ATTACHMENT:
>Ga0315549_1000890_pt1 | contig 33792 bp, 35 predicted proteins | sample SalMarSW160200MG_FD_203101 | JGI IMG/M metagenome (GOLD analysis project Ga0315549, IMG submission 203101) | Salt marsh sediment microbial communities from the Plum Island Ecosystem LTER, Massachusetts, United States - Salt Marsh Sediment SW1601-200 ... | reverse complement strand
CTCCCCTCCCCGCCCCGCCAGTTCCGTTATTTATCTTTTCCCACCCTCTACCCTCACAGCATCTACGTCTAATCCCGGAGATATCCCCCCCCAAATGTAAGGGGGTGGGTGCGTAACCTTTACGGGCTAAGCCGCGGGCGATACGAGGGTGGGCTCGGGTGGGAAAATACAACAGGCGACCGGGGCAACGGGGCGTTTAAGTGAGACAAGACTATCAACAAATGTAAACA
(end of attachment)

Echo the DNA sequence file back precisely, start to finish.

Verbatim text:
>Ga0315549_1000890_pt1 | contig 33792 bp, 35 predicted proteins | sample SalMarSW160200MG_FD_203101 | JGI IMG/M metagenome (GOLD analysis project Ga0315549, IMG submission 203101) | Salt marsh sediment microbial communities from the Plum Island Ecosystem LTER, Massachusetts, United States - Salt Marsh Sediment SW1601-200 ... | reverse complement strand
CTCCCCTCCCCGCCCCGCCAGTTCCGTTATTTATCTTTTCCCACCCTCTACCCTCACAGCATCTACGTCTAATCCCGGAGATATCCCCCCCCAAATGTAAGGGGGTGGGTGCGTAACCTTTACGGGCTAAGCCGCGGGCGATACGAGGGTGGGCTCGGGTGGGAAAATACAACAGGCGACCGGGGCAACGGGGCGTTTAAGTGAGACAAGACTATCAACAAATGTAAACA